3. Every now and then since December 2004, a good number of us have been getting together at the eGullet Recipe Cook-Off. Click here for the Cook-Off index. For our sweet sixteenth Cook-Off, we're making potato pancakes. Sure, many of you make potato pancakes now and then, and you may be thinking that this is not a very special dish. Allow me to disagree! First, let's admit that we haven't had any Jewish cooking here in the cook-off before, and as Chanukah approaches (Dec. 25, 2005 to Jan. 2, 2006 this year) we have a natural opportunity to share latke recipes for that holiday staple. In addition, many folks get out the grater for holiday brunches and New Years Eve parties, since the potato pancake is a great party food as well. Finally, there are many versions of the potato pancake to be found throughout the spud-eating world, including Belarusian draniki, Boxti Irish pancakes, Swedish potato lefse, Polish kartoflane placki... the list goes on and on! Finally and as always, the eGullet Society has some folks ready to share ideas and recipes for this dish. Start by clicking here for a titanic latke thread, started by our own Steven Shaw, who has in fact been crowned as a latke king. You can also click here for a controversial discussion about whether latkes require potatoes. Truth be told, I'm not finding much on the others -- so we've got some work to do! Get your graters, skillets, and fats out, people!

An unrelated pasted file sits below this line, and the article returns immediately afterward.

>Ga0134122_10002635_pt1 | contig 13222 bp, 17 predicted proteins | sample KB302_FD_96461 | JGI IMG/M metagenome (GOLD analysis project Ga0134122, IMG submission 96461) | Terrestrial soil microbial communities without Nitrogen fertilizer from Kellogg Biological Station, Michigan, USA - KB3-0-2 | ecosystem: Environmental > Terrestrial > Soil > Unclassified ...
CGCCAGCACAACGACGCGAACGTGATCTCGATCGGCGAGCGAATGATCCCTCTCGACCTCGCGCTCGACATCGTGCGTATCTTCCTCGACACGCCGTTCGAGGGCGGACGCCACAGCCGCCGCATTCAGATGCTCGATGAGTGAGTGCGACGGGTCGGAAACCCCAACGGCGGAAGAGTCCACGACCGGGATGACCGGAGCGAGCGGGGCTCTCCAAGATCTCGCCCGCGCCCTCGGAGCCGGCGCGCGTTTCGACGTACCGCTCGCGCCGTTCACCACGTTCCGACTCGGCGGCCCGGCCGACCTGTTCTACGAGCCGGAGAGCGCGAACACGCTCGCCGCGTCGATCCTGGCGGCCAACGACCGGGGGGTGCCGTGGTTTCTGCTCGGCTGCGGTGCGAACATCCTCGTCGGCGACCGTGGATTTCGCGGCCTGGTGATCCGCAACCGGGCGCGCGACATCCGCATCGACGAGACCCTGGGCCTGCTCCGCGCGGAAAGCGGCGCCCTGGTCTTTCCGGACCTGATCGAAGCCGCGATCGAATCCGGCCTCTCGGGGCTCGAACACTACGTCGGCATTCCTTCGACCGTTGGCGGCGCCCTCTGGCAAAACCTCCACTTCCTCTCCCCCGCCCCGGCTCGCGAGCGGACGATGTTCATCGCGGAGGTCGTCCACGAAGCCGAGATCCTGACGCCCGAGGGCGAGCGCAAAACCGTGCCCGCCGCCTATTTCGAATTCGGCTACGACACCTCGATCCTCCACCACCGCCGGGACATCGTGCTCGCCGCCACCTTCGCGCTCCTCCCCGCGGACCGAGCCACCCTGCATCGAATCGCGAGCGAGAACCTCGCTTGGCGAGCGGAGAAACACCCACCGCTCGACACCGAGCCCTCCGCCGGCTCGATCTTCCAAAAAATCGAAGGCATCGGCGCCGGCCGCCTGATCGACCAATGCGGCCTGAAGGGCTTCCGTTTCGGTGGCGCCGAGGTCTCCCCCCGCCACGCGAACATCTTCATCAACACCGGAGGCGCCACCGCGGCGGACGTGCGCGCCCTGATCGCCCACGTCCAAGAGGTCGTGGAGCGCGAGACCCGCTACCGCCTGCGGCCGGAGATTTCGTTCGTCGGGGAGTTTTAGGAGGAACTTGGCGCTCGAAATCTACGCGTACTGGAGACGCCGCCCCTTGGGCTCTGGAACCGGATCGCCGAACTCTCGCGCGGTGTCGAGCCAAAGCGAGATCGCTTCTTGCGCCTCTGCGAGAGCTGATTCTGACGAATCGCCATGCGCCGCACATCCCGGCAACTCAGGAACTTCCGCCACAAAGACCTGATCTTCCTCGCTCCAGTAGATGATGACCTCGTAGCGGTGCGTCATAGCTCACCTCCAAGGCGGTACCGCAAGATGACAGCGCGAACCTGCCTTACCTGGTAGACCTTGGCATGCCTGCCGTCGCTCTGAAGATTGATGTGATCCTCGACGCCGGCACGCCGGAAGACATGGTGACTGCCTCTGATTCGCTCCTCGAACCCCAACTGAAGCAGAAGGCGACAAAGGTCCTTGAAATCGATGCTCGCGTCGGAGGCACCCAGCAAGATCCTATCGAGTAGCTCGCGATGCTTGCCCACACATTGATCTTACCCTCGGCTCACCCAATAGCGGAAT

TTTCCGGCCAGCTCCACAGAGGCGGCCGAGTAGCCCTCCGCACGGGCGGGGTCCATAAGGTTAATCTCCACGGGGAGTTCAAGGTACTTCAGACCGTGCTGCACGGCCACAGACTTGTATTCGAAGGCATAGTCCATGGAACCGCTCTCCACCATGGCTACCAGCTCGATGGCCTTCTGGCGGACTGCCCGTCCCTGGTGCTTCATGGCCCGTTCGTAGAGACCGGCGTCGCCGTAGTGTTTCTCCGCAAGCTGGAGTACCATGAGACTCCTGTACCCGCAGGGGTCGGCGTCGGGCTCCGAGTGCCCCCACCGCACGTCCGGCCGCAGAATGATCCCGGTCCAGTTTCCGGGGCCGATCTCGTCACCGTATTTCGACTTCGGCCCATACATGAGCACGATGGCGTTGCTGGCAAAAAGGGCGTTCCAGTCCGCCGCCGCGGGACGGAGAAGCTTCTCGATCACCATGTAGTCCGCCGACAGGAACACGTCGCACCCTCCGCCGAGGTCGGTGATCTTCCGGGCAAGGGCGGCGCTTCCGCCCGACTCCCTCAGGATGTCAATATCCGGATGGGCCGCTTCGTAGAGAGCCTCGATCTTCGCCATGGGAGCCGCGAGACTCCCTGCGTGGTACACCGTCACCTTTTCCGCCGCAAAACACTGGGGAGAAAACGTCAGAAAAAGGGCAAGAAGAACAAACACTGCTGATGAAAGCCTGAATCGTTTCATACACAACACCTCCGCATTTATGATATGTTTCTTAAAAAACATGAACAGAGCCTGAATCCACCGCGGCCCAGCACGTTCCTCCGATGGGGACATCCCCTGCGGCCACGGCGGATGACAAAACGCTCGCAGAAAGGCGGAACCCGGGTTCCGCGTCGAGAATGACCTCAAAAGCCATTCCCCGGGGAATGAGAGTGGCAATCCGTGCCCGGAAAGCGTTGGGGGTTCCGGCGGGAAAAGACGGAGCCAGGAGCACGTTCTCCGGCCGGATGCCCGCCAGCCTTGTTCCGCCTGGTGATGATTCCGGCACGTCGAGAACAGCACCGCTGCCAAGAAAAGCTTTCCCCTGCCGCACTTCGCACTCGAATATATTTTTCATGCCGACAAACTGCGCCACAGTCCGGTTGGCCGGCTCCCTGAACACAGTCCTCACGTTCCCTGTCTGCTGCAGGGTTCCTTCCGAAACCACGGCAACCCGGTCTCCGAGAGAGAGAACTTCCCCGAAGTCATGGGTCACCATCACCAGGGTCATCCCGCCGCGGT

4. Every now and then since December 2004, a good number of us have been getting together at the eGullet Recipe Cook-Off. Click here for the Cook-Off index. For our thirteenth Cook-Off, we're making fresh and stuffed Italian pastas, including gnocchi. I would take a bit here and try to say some intelligent things about pasta in general, but I'm very happy to defer to my betters in the eGullet Society's Culinary Institute! Check out Adam Balic's Pasta around the Mediterranean course here, and click here for and the associated Q&A thread. In addition, Moby Pomerance has three eGCI courses: the first on stuffed pastas in general (Q&A here), and the other two on Tortelli, Ravioli & Cappelletti and Pansotti, Tortelloni and Raviolo. Of course, there are also lots of other related threads, including several on gnocchi like this one, this one, and this one; a few fresh pasta threads here, here and here; and a thread on pasta machines. So break out your Atlas hand-cranked machine (or, if you're like me, start to justify buying that KitchenAid mixer pasta attachment!), dice up a few heirloom tomatoes, and start cooking! No machine? Then you're on tap for gnocchi, my friend!